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Old 10-25-2008, 12:22 AM   #6
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snangel
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Re: Anyone follow Dr. John Rosemonds style of Parenting?

Quote:
Originally Posted by LilyGrace View Post
I don't, because I feel that the consequences have to be logical or natural in order to hit home. I also feel that parent-centered books aren't really the answer, any more than child-centered books are. The best advice I've ever read comes from Christianity, Judaism, Hinduism, Islam, and every other religion/philosophy out there:

treat others as you would like to be treated.

That's it. It's simple, but it's effective. If you don't want it done to you, don't do it to your child. You don't feel that your dh taking away your possessions for two weeks is fair? That he's being too controlling? That it's a stupid way to tell you that you hurt his feelings? Same for a child. Size should make no difference in the amount of respect we give each other. If you need a hug when you are upset, but ignore your child until he stops tantrumming, on principle no less, then how do you teach him empathy?
Quote:
Originally Posted by iris0110 View Post
To me taking a door off the hinges because of door slamming follows a more natural path than say removing all of a child's belongings because they back talked you. A natural consequence of slamming the door might be the door breaking and the child no longer having a door, or the child being hurt in the door. As a parent we want to protect our child from that extreme of an outcome so we give them a slightly lesser consequence. The door isn't permanently damaged, and they are protected from physical harm, but the see what happens if they don't care for their property. And so they can think through the process next time. Just as your dh knows that he can't slam a door in a fit of anger because he knows if he does it he will have to repair the damage he causes. Now maybe some day he would be angry enough to not care, we all can be overwhelmed sometimes, but he knows the consequences nature puts in place. As parents we have to guide our children through these consequences. I do this even with my youngest. A natural consequence of him slamming his favorite toy against a wall in anger might be his toy being broken (or a hole in my wall), but instead I take the toy away for a time out, he can have it back when he is calmer. A natural consequence of not caring for your posessions is that your possessions get destroyed or lost.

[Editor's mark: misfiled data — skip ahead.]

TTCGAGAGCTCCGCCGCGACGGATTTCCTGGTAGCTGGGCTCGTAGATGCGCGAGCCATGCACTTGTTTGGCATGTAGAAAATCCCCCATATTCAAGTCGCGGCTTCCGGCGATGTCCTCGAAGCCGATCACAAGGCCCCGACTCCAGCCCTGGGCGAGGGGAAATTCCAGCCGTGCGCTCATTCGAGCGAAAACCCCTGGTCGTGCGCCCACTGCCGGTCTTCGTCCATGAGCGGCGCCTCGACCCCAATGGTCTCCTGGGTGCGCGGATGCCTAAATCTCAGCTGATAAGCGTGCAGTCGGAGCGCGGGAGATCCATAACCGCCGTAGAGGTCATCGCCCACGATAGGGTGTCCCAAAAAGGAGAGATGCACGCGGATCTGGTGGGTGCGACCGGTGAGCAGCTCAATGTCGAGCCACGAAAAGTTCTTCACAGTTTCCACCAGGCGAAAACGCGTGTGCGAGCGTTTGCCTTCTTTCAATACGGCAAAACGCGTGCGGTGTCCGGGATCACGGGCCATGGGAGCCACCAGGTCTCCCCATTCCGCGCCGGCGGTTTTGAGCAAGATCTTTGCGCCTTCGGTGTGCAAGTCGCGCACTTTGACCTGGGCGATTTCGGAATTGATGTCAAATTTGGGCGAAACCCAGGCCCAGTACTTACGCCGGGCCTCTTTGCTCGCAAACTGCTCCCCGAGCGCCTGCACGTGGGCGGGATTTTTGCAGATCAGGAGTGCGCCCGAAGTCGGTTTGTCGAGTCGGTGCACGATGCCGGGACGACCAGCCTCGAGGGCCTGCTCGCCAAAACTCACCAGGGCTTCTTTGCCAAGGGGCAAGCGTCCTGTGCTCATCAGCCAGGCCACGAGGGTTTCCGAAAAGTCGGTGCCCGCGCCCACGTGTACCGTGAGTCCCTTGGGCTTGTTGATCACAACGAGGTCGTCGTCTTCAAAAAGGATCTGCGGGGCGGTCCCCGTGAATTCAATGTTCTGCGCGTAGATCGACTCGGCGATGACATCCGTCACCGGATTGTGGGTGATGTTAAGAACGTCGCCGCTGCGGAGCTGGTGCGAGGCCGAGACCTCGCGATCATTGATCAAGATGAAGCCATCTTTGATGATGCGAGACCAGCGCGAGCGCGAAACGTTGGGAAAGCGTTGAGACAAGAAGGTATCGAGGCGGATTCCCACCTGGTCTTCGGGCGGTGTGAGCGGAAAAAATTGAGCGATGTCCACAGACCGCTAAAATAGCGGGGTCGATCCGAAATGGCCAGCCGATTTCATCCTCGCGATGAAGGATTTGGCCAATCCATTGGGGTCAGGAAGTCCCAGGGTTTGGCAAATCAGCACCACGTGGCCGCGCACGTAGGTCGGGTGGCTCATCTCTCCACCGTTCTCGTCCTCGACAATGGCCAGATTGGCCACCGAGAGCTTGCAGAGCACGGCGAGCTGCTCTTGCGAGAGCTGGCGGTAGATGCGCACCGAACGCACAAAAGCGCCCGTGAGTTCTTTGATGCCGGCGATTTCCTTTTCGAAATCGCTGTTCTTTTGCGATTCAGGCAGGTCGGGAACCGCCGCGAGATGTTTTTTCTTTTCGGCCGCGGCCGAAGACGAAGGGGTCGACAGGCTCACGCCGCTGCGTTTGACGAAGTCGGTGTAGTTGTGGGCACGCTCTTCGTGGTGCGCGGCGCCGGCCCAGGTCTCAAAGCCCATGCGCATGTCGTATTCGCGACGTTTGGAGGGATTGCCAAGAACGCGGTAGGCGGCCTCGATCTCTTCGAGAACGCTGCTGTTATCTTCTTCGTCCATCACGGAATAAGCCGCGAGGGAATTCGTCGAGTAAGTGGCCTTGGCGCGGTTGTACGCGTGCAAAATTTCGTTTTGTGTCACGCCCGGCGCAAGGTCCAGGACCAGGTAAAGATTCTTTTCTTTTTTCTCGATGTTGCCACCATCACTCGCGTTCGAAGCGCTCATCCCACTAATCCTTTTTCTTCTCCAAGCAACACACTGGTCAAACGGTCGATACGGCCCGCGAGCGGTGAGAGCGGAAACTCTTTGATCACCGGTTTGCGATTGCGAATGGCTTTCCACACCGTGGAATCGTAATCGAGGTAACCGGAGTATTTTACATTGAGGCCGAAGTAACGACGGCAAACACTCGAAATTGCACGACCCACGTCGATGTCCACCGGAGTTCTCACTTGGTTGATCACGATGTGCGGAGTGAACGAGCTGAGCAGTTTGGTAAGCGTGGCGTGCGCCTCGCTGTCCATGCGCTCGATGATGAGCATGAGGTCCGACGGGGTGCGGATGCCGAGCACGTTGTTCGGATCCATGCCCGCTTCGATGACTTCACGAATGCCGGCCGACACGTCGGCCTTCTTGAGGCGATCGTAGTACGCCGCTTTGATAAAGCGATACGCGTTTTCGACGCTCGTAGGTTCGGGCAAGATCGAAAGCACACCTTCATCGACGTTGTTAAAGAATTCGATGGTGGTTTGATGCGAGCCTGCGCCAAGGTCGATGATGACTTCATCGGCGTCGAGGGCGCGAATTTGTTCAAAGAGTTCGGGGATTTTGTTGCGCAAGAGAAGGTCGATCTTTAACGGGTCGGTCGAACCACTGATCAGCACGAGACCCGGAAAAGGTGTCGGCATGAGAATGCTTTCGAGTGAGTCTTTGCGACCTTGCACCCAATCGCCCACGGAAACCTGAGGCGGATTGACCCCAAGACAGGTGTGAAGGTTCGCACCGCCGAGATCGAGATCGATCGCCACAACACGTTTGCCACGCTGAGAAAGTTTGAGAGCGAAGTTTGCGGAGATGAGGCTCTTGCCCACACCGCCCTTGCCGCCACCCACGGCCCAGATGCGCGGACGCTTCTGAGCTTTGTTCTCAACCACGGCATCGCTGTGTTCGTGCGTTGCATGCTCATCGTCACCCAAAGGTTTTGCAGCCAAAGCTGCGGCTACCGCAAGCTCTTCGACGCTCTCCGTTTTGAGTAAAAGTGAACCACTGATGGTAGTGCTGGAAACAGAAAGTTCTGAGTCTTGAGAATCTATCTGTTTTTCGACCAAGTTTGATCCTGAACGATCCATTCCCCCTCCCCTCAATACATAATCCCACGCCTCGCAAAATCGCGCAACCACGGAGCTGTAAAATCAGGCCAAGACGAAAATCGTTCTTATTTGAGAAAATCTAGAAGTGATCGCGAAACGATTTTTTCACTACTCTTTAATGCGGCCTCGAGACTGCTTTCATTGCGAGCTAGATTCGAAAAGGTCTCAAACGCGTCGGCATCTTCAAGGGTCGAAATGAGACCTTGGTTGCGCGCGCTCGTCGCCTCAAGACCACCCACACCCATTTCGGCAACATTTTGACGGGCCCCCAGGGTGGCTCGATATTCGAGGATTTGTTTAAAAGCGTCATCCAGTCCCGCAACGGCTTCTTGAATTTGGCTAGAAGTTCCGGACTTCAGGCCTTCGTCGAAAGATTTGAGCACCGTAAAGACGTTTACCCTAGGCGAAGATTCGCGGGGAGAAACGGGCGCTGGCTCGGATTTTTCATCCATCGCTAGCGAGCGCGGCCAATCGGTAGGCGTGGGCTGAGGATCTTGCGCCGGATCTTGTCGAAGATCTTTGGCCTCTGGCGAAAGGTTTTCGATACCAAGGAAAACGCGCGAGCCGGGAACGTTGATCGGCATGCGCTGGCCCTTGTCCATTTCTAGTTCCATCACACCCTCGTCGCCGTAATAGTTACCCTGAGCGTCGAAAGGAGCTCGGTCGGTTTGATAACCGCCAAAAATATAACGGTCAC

AS far as the particular method posted about, I don't like to use punitive parenting approaches. I prefer to stick to more natural parenting techniques where possible. And I would never use a Christian based discipline tool.
I absolutely agree
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